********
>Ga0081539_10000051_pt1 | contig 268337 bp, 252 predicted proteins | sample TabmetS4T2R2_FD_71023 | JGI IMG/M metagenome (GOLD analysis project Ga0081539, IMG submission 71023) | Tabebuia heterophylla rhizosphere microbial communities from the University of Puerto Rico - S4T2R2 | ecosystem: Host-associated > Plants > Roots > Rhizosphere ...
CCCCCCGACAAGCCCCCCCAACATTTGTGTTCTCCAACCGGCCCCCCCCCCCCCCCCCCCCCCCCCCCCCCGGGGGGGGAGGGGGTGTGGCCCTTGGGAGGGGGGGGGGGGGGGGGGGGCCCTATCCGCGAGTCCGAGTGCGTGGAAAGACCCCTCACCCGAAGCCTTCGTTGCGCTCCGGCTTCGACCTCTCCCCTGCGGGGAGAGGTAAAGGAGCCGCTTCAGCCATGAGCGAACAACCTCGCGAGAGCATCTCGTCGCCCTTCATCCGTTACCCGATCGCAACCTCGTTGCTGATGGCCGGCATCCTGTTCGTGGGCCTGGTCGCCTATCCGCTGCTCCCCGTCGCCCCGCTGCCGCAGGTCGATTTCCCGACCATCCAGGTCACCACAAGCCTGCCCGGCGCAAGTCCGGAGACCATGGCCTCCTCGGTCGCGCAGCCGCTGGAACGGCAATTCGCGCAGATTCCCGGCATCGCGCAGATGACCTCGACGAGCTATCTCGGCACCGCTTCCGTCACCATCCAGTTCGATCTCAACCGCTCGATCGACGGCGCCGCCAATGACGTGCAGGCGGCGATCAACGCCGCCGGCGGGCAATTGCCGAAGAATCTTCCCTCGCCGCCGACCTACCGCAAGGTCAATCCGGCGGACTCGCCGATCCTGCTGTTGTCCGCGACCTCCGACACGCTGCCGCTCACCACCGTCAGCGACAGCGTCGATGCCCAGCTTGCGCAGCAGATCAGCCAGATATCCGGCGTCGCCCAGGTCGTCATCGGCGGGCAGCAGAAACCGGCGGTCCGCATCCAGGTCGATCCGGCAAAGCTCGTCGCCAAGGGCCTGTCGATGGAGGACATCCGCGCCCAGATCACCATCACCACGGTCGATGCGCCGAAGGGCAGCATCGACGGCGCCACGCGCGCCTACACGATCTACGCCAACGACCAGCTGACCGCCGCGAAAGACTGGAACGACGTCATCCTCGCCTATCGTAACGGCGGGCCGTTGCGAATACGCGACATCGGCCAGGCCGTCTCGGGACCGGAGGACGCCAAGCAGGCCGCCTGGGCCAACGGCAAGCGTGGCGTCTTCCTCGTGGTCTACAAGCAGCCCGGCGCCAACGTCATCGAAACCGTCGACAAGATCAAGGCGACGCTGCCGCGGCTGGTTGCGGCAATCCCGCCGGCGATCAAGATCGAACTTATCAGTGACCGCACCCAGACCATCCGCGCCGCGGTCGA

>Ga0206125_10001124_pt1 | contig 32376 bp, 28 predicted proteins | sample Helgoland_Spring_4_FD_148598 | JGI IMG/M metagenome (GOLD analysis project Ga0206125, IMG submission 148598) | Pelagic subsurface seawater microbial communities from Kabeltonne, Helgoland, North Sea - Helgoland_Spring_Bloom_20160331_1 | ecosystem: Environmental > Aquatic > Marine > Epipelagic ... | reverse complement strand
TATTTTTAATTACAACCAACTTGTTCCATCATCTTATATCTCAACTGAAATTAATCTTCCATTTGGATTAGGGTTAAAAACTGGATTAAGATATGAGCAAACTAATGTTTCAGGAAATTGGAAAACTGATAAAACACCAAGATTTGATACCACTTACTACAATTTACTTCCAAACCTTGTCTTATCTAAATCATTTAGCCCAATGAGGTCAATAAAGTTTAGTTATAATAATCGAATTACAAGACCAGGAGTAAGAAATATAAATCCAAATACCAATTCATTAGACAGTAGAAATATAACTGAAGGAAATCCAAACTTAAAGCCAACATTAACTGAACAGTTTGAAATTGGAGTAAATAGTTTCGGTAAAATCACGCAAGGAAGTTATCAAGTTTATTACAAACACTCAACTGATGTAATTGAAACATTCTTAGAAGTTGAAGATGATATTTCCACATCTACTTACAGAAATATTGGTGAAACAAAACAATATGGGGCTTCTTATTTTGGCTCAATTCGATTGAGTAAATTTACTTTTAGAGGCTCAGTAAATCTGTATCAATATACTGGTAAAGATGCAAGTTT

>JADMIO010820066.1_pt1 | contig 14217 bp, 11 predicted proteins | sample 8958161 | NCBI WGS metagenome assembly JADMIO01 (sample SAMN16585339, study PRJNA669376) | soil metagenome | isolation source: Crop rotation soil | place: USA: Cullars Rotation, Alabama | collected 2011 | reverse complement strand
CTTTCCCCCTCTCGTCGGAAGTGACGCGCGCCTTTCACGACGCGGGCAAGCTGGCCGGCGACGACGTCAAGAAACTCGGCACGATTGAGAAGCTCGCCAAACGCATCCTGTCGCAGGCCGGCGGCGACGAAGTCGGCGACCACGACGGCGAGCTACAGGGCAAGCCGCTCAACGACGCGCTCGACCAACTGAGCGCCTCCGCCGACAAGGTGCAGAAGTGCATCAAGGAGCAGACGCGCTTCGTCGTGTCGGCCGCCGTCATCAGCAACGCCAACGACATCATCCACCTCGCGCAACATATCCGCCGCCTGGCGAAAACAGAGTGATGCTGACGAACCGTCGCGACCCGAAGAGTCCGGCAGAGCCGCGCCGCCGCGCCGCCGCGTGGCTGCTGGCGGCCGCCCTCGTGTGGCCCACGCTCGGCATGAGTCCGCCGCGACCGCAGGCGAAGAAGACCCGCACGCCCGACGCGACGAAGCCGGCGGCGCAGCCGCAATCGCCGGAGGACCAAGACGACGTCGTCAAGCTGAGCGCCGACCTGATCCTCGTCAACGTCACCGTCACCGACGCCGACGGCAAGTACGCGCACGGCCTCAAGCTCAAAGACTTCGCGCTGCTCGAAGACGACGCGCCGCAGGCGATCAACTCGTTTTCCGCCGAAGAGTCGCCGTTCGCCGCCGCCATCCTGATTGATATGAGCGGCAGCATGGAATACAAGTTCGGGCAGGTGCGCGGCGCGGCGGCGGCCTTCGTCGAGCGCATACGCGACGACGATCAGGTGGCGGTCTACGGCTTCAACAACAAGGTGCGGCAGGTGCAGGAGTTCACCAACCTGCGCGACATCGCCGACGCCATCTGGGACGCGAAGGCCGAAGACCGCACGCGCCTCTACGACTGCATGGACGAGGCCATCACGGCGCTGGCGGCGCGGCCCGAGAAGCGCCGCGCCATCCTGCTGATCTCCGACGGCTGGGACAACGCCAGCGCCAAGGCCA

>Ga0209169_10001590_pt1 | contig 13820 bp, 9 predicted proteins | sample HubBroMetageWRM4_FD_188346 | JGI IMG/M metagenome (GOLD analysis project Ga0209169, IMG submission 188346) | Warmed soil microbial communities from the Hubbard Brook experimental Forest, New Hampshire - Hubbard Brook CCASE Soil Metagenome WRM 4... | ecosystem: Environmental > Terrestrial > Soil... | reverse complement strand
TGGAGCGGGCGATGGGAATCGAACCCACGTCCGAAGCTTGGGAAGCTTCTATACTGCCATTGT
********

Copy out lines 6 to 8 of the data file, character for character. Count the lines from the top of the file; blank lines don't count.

CTTTCCCCCTCTCGTCGGAAGTGACGCGCGCCTTTCACGACGCGGGCAAGCTGGCCGGCGACGACGTCAAGAAACTCGGCACGATTGAGAAGCTCGCCAAACGCATCCTGTCGCAGGCCGGCGGCGACGAAGTCGGCGACCACGACGGCGAGCTACAGGGCAAGCCGCTCAACGACGCGCTCGACCAACTGAGCGCCTCCGCCGACAAGGTGCAGAAGTGCATCAAGGAGCAGACGCGCTTCGTCGTGTCGGCCGCCGTCATCAGCAACGCCAACGACATCATCCACCTCGCGCAACATATCCGCCGCCTGGCGAAAACAGAGTGATGCTGACGAACCGTCGCGACCCGAAGAGTCCGGCAGAGCCGCGCCGCCGCGCCGCCGCGTGGCTGCTGGCGGCCGCCCTCGTGTGGCCCACGCTCGGCATGAGTCCGCCGCGACCGCAGGCGAAGAAGACCCGCACGCCCGACGCGACGAAGCCGGCGGCGCAGCCGCAATCGCCGGAGGACCAAGACGACGTCGTCAAGCTGAGCGCCGACCTGATCCTCGTCAACGTCACCGTCACCGACGCCGACGGCAAGTACGCGCACGGCCTCAAGCTCAAAGACTTCGCGCTGCTCGAAGACGACGCGCCGCAGGCGATCAACTCGTTTTCCGCCGAAGAGTCGCCGTTCGCCGCCGCCATCCTGATTGATATGAGCGGCAGCATGGAATACAAGTTCGGGCAGGTGCGCGGCGCGGCGGCGGCCTTCGTCGAGCGCATACGCGACGACGATCAGGTGGCGGTCTACGGCTTCAACAACAAGGTGCGGCAGGTGCAGGAGTTCACCAACCTGCGCGACATCGCCGACGCCATCTGGGACGCGAAGGCCGAAGACCGCACGCGCCTCTACGACTGCATGGACGAGGCCATCACGGCGCTGGCGGCGCGGCCCGAGAAGCGCCGCGCCATCCTGCTGATCTCCGACGGCTGGGACAACGCCAGCGCCAAGGCCA

>Ga0209169_10001590_pt1 | contig 13820 bp, 9 predicted proteins | sample HubBroMetageWRM4_FD_188346 | JGI IMG/M metagenome (GOLD analysis project Ga0209169, IMG submission 188346) | Warmed soil microbial communities from the Hubbard Brook experimental Forest, New Hampshire - Hubbard Brook CCASE Soil Metagenome WRM 4... | ecosystem: Environmental > Terrestrial > Soil... | reverse complement strand
TGGAGCGGGCGATGGGAATCGAACCCACGTCCGAAGCTTGGGAAGCTTCTATACTGCCATTGT